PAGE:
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Best Practices in Prescribing Opioids for Chronic Pain

Best Practices in Prescribing Opioids for Chronic Pain

It is estimated that chronic pain affects 11.2 percent of adults in the U.S. Opioids are commonly prescribed for chronic pain, despite their increased risks for addiction, overdose, and death as compared with other pain management strategies.

Research shows that opioids do have some short-term efficacy and they can offer patients pain relief, but few studies have examined the long-term benefits of opioids for chronic pain, according to the Centers for Disease Control and Prevention (CDC), which in 2016 issued recommended prescribing guidelines for opioids. The guidelines are based on an analysis of newly published observational studies and randomized clinical trials, plus clinical experience and observations.

Led by Deborah Dowell, M.D., of the CDC’s National Center for Injury Prevention and Control, the CDC committee generated 12 recommendations in three areas:  determining when to initiate or continue opioids for chronic pain; opioid selection, dosage, duration, follow-up, and discontinuation; and assessing risk and addressing harms of opioid use.

The guidelines, which are recommended and not intended as prescriptive standards, are intended for primary care clinicians (family physicians, internists, nurse practitioners, and physician assistants) who treat adult patients with chronic pain beyond the scope of end-of-life care, palliative treatment, and active cancer treatment. The guidelines did not address recommendations for specialists.

Writing in an editorial that accompanied the guidelines, Yngvild Olsen, M.D., of the Institutes for Behavior Resources Inc., spoke of the lack of support for primary care practitioners who care for patients with chronic pain.

“In the face of limited, low-quality evidence for the effectiveness of long-term chronic opioids, the CDC guidelines focus on practical ways primary care practitioners can minimize risks of overdose, misuse, and addiction from these medications,” writes Olsen. “There is an innovation gap, with few available care models that give primary care practitioners the time, resources, and support to care for patients with complex chronic pain at risk for or with addiction.”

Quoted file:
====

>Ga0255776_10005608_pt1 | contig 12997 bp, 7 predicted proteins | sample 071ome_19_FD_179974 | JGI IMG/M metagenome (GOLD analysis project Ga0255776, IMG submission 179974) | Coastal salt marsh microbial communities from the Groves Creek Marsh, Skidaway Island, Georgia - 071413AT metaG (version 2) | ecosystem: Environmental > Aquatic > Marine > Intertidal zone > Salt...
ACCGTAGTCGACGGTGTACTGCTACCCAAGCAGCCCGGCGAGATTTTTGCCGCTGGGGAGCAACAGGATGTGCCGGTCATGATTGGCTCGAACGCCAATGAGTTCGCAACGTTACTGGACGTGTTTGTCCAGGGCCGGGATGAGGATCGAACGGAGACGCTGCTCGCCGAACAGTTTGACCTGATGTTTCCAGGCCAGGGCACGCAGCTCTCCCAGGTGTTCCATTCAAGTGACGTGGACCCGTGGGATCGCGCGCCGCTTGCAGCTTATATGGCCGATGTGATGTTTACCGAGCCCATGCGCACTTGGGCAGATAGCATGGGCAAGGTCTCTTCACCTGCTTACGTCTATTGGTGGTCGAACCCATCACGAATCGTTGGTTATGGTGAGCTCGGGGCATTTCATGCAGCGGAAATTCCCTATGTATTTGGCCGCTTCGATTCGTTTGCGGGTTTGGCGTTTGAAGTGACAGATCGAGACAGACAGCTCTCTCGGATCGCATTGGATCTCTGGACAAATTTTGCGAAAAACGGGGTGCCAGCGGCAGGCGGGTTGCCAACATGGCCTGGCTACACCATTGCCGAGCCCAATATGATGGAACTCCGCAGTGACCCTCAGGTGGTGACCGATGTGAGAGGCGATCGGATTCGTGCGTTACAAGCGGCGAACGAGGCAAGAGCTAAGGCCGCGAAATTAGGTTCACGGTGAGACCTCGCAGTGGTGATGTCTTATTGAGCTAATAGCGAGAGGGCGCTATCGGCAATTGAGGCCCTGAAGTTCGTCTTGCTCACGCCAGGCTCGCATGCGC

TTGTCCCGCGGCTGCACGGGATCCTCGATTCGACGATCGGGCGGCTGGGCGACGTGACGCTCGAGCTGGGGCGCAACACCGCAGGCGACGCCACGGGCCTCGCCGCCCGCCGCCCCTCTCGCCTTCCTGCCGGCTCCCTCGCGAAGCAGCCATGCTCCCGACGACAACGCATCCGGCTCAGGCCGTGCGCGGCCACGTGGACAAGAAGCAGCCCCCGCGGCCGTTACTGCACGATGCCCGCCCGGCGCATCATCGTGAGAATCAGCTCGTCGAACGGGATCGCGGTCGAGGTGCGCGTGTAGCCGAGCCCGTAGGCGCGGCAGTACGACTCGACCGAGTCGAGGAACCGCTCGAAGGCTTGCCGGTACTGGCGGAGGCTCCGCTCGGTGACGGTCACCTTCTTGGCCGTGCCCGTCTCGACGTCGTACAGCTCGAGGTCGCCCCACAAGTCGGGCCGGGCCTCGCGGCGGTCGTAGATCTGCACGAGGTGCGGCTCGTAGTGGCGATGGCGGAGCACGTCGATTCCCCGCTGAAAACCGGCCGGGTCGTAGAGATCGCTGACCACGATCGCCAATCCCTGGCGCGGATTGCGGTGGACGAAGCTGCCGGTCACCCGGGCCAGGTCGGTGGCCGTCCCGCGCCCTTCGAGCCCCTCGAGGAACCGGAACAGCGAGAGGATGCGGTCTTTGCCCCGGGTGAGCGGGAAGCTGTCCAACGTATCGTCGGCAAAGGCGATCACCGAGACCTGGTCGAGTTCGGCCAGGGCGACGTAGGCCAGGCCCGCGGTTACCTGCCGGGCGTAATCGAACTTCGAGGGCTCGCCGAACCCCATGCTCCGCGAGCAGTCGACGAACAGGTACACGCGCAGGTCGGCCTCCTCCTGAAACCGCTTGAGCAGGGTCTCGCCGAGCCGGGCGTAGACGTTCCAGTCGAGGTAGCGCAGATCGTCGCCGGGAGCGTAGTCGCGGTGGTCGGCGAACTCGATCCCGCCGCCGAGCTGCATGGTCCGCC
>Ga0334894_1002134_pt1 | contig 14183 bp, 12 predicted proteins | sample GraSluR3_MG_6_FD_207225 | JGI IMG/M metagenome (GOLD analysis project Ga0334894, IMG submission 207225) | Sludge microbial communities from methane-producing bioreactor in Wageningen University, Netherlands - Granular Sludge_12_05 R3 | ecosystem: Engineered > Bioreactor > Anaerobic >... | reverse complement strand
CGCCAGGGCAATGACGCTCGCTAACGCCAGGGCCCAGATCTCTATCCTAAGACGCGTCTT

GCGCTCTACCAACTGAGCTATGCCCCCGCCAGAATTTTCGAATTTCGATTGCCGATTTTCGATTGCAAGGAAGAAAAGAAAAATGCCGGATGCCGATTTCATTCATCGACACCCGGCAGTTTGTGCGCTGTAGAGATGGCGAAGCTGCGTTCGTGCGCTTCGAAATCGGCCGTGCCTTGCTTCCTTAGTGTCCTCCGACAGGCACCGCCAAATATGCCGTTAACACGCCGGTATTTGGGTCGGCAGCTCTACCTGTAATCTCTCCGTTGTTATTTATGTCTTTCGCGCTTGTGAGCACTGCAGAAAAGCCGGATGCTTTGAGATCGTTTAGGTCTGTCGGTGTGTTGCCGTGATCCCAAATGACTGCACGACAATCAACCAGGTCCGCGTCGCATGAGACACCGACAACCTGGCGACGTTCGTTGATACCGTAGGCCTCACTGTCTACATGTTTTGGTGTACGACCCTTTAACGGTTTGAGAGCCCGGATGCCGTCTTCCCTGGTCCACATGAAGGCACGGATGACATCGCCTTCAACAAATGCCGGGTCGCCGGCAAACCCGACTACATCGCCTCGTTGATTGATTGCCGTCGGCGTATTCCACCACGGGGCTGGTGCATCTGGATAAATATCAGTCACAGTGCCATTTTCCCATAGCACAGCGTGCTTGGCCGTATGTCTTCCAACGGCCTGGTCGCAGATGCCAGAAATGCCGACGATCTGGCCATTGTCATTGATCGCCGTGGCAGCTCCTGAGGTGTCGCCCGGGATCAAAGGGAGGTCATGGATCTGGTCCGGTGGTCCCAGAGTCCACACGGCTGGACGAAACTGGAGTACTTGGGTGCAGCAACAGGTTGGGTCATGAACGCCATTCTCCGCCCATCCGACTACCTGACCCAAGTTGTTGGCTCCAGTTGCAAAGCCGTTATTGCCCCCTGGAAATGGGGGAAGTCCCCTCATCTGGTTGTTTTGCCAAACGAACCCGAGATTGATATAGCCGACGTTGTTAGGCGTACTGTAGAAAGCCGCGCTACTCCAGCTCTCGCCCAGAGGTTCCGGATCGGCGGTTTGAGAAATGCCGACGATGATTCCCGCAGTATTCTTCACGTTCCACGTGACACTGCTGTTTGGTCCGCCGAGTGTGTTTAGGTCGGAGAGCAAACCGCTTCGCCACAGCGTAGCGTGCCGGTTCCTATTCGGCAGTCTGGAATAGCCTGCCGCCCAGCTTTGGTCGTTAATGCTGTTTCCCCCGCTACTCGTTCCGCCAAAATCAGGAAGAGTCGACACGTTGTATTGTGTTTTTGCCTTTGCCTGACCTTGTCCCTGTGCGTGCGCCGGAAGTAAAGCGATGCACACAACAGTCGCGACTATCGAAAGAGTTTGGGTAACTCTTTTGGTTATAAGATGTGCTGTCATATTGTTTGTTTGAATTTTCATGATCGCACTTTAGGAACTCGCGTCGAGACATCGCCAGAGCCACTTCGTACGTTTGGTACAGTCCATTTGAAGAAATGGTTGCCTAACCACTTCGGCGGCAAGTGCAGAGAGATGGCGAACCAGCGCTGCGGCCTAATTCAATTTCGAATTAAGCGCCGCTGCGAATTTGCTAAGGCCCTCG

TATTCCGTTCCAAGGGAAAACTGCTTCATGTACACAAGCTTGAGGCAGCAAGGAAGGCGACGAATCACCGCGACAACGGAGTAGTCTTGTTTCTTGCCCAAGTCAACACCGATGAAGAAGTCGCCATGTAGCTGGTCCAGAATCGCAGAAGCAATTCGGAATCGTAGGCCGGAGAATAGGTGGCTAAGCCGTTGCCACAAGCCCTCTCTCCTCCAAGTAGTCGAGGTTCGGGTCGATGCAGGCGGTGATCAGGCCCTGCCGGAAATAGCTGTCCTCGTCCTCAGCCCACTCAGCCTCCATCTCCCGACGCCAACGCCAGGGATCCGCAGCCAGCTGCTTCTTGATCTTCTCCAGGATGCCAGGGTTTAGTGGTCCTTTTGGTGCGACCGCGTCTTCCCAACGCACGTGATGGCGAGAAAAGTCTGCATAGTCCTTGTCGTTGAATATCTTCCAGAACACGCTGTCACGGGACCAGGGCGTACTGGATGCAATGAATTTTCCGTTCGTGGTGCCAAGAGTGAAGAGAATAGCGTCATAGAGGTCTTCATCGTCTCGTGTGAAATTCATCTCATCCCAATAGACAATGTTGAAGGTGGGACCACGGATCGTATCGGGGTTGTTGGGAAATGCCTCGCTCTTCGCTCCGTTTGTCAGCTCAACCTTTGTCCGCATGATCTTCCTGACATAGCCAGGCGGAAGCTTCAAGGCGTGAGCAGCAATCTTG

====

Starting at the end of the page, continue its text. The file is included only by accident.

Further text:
She notes that in 2014, close to 20,000 deaths were attributed to overdoses from prescription opioids. In that same year, nearly 2 million people met the diagnostic criteria for opioid substance use disorder. 

Dr. Olsen goes on to write that more research is needed on how to best assess the quality of pain medication prescribing, reduce stigma among physicians and patients around opioid use, and effectively manage co-occurring chronic pain and addiction. 

The guidelines are comprehensive, so here, we highlight some of the key points.

Nonpharmacologic and nonopioid therapy. Outside of cancer, palliative care, and end-of-life treatment, opioids should never be the first-line therapy. As appropriate, the committee recommends that nonpharmacologic approaches such as exercise therapy and cognitive behavioral therapy (CBT) be explored before opioids are prescribed. Additionally, nonopioid pharmacologic therapy such NSAIDs or acetaminophen should be combined with nonpharmacologic therapy when the benefits outweigh the risks.

Patient-provider communication and shared decision making. Before opioid therapy begins, clinicians should talk with their patients to establish goals for chronic pain treatment. Clinicians should also have a candid discussion about how and when opioids will be discontinued if the benefits do not outweigh the risks.

Frequent monitoring. Clinicians should evaluate the benefits and harms of continued opioid therapy with patients approximately every three months or more to minimize risks and potential for opioid use disorder.